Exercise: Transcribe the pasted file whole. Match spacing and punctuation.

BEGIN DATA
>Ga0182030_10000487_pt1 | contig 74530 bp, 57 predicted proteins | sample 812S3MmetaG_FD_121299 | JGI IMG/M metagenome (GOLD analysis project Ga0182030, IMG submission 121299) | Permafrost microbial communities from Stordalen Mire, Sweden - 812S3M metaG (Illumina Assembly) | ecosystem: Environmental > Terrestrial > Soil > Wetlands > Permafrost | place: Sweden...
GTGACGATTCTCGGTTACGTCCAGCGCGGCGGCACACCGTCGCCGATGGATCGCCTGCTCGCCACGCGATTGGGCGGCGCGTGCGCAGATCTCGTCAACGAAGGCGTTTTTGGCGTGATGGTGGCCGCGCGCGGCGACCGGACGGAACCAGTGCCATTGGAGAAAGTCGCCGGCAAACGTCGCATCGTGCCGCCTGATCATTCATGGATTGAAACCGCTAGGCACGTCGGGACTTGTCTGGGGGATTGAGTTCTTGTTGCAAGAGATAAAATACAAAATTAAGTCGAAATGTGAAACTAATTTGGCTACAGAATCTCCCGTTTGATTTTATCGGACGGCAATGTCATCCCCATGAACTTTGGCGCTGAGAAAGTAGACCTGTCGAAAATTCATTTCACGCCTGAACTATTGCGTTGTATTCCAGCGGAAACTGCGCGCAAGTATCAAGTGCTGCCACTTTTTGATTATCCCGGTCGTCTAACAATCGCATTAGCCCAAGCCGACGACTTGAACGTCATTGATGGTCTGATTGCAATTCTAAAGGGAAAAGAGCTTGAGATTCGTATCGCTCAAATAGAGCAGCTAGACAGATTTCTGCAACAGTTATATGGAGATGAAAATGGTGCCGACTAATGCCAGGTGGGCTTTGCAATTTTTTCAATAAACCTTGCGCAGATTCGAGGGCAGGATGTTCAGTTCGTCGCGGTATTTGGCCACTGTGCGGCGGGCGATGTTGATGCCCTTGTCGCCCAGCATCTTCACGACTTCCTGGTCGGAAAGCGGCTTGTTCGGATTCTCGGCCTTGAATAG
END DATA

>Ga0182030_10000487_pt1 | contig 74530 bp, 57 predicted proteins | sample 812S3MmetaG_FD_121299 | JGI IMG/M metagenome (GOLD analysis project Ga0182030, IMG submission 121299) | Permafrost microbial communities from Stordalen Mire, Sweden - 812S3M metaG (Illumina Assembly) | ecosystem: Environmental > Terrestrial > Soil > Wetlands > Permafrost | place: Sweden...
GTGACGATTCTCGGTTACGTCCAGCGCGGCGGCACACCGTCGCCGATGGATCGCCTGCTCGCCACGCGATTGGGCGGCGCGTGCGCAGATCTCGTCAACGAAGGCGTTTTTGGCGTGATGGTGGCCGCGCGCGGCGACCGGACGGAACCAGTGCCATTGGAGAAAGTCGCCGGCAAACGTCGCATCGTGCCGCCTGATCATTCATGGATTGAAACCGCTAGGCACGTCGGGACTTGTCTGGGGGATTGAGTTCTTGTTGCAAGAGATAAAATACAAAATTAAGTCGAAATGTGAAACTAATTTGGCTACAGAATCTCCCGTTTGATTTTATCGGACGGCAATGTCATCCCCATGAACTTTGGCGCTGAGAAAGTAGACCTGTCGAAAATTCATTTCACGCCTGAACTATTGCGTTGTATTCCAGCGGAAACTGCGCGCAAGTATCAAGTGCTGCCACTTTTTGATTATCCCGGTCGTCTAACAATCGCATTAGCCCAAGCCGACGACTTGAACGTCATTGATGGTCTGATTGCAATTCTAAAGGGAAAAGAGCTTGAGATTCGTATCGCTCAAATAGAGCAGCTAGACAGATTTCTGCAACAGTTATATGGAGATGAAAATGGTGCCGACTAATGCCAGGTGGGCTTTGCAATTTTTTCAATAAACCTTGCGCAGATTCGAGGGCAGGATGTTCAGTTCGTCGCGGTATTTGGCCACTGTGCGGCGGGCGATGTTGATGCCCTTGTCGCCCAGCATCTTCACGACTTCCTGGTCGGAAAGCGGCTTGTTCGGATTCTCGGCCTTGAATAG